No such thing as a free meal - McDonald’s scam circulates online. (IMG: McDonald's)
An email scam hitting inboxes across the globe is promoting a free dinner at one of the world’s largest fast-food chains. The catch is that you need to print the attached coupon, which is actually an executable for a well-established family of Malware.
Millions of people across the globe will head to McDonald’s today. Given the eatery’s popularity, some might be tempted to take advantage of an offer circulating via email. The message appears with the subject, “You don’t need to pay for your helpings this day”, and promises a free dinner on June 27.
“McDonalds invites you to The Free Dinner Day which will take place on 27 June, 2011, in every cafe of ours,” the randomly delivered message explains.
According to the scam, the day’s free treats include Big N’ Tasty with Cheese, Chicken Selects Premium Breast Strips, Premium Caesar Salad, Apple Dippers, and McCafe Mocha Frappe.
“Print the invitation card attached to the letter and show it at the cash desk of any of our restaurants. Every manager will gladly take your card and issue you a tasty dish of Free Day. And remember! Free Day is a whole five free dishes! Thank you for your credence. We really appreciate it,” the message concludes.
The wording of the email is mostly European, using promotional terms that would be rare, if not completely out of place for a U.S. promotion. Not to mention, the brand is spelled incorrectly. However, the attachment itself is the real problem. It’s Malware. More to the point, it’s a variant of the Bredolab family of Malware.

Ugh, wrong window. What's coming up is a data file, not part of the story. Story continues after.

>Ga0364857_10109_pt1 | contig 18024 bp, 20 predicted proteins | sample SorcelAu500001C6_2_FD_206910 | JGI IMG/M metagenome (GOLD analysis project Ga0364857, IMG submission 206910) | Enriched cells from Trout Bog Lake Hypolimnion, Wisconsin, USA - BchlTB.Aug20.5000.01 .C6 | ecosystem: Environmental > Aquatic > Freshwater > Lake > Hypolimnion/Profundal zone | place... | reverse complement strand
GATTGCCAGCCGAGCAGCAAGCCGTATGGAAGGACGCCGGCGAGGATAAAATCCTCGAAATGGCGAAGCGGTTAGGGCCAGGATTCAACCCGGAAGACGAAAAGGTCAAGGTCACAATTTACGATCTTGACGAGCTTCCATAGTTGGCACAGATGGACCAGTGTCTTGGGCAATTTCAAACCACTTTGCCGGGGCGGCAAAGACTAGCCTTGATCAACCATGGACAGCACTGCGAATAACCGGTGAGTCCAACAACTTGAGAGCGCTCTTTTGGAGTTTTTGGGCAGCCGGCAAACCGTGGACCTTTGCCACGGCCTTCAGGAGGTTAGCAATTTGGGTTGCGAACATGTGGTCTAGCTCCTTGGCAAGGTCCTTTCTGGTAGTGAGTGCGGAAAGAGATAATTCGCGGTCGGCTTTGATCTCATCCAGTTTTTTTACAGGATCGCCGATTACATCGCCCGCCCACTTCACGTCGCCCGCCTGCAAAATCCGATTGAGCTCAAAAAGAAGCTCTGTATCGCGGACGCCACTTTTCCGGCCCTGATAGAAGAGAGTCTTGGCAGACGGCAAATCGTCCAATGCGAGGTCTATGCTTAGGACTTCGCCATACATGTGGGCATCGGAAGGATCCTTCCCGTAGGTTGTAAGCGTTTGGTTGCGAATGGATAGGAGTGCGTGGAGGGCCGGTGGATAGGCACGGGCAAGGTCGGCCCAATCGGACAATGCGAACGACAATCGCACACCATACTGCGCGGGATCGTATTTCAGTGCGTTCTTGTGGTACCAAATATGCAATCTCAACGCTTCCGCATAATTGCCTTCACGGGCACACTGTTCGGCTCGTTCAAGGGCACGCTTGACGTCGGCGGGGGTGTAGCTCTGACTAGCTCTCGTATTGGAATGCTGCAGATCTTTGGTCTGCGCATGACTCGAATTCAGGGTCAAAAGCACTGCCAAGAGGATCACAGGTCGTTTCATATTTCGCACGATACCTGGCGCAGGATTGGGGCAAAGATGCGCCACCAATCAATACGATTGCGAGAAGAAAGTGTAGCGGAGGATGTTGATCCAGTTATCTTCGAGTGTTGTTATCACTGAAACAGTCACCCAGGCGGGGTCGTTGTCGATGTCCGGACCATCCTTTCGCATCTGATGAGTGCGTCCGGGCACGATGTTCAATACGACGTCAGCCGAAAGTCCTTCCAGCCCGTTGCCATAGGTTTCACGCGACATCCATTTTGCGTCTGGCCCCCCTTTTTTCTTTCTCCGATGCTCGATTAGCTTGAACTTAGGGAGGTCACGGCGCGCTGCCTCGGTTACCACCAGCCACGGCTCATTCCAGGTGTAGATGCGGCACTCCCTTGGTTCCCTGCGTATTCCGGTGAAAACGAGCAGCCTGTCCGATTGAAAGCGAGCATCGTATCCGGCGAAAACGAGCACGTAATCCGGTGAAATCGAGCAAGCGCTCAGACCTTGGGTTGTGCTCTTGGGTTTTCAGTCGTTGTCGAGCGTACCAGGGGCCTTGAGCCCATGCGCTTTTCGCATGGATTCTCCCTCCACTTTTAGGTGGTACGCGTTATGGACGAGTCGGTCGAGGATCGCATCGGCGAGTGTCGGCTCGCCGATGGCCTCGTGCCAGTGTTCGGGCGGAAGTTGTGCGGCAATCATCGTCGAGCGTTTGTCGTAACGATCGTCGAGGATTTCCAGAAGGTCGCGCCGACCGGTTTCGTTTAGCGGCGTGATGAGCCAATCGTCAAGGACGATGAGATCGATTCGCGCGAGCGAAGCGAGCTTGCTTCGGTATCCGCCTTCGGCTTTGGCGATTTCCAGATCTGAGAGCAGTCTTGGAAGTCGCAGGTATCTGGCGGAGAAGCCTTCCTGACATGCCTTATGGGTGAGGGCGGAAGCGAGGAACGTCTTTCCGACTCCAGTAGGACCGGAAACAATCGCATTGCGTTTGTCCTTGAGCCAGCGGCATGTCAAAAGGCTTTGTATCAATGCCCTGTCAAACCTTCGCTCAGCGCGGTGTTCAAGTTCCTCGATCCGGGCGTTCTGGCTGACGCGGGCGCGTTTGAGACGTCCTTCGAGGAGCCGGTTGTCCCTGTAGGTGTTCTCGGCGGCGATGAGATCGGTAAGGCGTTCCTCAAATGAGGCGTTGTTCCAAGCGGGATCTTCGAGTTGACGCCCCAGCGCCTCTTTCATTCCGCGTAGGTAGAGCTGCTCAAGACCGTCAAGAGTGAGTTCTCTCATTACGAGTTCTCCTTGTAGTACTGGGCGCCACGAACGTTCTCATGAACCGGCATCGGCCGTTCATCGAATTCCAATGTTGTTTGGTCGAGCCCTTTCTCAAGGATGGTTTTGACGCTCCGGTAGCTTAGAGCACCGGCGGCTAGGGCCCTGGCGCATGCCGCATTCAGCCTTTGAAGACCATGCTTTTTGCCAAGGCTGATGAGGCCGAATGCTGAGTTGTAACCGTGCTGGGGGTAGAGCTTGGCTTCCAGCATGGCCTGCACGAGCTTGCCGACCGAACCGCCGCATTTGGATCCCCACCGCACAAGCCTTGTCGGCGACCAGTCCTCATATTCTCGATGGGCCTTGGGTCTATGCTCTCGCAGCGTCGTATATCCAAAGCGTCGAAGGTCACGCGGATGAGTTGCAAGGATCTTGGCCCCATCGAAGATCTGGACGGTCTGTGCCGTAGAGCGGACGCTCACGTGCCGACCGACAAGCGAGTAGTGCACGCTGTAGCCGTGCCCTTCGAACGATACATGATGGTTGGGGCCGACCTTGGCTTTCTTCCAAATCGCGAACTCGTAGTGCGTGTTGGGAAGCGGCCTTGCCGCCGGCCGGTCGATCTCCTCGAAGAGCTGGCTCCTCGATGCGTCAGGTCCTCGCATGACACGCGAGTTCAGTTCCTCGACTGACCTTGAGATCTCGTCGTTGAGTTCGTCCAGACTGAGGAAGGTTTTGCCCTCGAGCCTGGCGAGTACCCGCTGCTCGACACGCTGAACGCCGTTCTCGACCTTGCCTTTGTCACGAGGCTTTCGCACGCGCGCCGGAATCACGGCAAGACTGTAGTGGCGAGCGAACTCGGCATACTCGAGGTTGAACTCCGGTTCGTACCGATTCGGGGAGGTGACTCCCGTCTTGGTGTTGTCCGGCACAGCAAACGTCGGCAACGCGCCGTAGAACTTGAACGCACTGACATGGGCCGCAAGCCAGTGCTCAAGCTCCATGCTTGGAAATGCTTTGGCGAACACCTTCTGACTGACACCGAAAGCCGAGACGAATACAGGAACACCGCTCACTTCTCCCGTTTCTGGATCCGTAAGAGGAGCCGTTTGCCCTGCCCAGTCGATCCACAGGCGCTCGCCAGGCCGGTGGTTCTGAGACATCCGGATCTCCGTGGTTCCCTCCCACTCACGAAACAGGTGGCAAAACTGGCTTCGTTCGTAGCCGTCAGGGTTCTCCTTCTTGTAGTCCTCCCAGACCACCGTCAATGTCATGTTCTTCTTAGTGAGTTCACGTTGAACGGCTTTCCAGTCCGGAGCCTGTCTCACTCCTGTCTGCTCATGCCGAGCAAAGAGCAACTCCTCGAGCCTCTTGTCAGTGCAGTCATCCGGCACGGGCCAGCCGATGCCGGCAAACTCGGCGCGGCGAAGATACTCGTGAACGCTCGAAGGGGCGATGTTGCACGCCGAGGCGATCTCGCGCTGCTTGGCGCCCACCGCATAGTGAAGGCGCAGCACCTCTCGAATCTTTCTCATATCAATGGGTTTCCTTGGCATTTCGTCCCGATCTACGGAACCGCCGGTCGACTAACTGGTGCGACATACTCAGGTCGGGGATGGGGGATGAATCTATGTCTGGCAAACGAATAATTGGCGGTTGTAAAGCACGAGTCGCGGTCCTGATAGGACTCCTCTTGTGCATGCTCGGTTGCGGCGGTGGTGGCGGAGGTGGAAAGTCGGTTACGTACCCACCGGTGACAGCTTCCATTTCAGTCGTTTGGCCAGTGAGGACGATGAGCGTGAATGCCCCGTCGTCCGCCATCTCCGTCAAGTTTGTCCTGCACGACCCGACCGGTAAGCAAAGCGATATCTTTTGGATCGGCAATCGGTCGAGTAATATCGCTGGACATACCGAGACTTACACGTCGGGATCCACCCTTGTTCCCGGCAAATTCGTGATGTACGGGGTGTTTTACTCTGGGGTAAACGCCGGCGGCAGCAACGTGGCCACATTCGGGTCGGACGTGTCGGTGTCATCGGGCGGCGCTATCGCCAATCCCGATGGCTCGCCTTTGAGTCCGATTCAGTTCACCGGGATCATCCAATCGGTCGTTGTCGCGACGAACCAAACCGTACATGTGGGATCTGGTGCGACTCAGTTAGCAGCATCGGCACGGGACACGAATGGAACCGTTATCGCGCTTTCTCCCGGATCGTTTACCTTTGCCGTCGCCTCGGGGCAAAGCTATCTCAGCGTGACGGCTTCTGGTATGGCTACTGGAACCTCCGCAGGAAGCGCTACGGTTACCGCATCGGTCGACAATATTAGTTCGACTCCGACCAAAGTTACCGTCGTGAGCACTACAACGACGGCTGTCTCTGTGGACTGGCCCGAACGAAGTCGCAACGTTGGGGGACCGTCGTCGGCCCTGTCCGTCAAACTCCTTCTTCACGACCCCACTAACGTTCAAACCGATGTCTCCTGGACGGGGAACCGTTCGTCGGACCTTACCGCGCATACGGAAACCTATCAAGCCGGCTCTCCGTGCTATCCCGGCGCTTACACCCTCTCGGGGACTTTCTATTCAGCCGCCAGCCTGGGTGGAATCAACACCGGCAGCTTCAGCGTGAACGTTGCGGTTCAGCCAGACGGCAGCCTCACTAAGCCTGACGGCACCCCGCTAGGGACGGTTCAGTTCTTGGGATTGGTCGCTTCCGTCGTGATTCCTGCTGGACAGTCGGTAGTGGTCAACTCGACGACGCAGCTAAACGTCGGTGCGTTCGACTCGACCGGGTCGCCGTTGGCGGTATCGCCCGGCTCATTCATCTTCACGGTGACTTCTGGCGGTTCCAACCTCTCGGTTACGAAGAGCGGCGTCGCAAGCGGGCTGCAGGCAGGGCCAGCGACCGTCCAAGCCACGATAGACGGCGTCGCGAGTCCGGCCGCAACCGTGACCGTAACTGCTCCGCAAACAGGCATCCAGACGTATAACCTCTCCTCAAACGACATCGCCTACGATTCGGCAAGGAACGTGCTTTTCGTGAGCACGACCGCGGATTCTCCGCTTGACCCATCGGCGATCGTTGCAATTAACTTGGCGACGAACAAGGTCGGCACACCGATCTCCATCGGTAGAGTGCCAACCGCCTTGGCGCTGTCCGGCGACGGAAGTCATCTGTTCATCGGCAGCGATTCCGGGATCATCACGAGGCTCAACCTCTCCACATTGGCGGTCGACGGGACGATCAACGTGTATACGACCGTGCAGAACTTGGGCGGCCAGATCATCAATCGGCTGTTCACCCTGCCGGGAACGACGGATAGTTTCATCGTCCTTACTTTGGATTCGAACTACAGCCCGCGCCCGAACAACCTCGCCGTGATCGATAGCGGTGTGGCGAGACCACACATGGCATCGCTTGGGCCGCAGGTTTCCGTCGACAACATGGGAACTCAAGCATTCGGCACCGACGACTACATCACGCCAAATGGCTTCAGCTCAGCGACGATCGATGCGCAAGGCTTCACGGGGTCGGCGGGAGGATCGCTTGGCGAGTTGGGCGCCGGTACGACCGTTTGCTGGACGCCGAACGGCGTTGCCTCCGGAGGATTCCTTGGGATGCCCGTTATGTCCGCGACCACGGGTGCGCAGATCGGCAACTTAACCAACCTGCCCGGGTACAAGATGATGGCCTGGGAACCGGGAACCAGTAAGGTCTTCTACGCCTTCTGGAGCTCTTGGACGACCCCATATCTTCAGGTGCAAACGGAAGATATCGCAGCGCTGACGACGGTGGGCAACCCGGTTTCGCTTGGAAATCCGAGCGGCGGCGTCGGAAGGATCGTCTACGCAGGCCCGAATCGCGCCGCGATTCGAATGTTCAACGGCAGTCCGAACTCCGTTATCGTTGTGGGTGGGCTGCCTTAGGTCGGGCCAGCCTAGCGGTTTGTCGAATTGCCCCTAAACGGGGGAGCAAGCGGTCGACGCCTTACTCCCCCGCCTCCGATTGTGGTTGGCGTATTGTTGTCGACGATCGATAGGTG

The Bredolab botnet was reported to have pushed nearly 3.6 billion malicious emails a month at its peak. The Malware spread via email attachments or links found on social networks. The most common method of infection however, is email.
Scams promoting UPS or other shipping company deliveries and status updates, Facebook password resets, Western Union deliveries, and tax information, are all hallmarks of Bredolab. Now free food can be added to the list.
Bredolab itself is a gateway, as once it is installed, it will download other Malware to the infected system. Sometimes the additional Malware consists of Rogue anti-Virus applications. Yet, it is also known to download other families of Malware, such as Zeus, Koobface, Rustock, Waledac, Sirzbi, and more.
Bredolab was partially dismantled in November 2010. The takedown involved Dutch law enforcement, who seized control of 143 command and control servers used by the botnet. The Dutch police’s actions were successful, as the botnet was crippled.
However, it didn’t die completely. Two command and control servers remained, one in Russia and another in Kazakhstan. These remaining servers allowed the botnet to live on. According to AppRiver’s Threat Report for June 2011, five variants of the Bredolab Malware made it in to the top 20 list for threats observed in May, four of them in the top ten.
Scams like the one featuring McDonald’s are just one of the many ways criminals will spread their malicious wares.
In this case, the common adage that there is no such thing as a free lunch (or dinner for that matter) will protect you from this scam.
Otherwise, when a random email appears offering something that is too good to be true, ignore it.
The next page contains an image of the scam, including the junk text at the bottom used to fool email filters. At the time this story wen't live, there were 8 security vendors detecting the variant of Bredolab being delivered.
A VirusTotal report is here.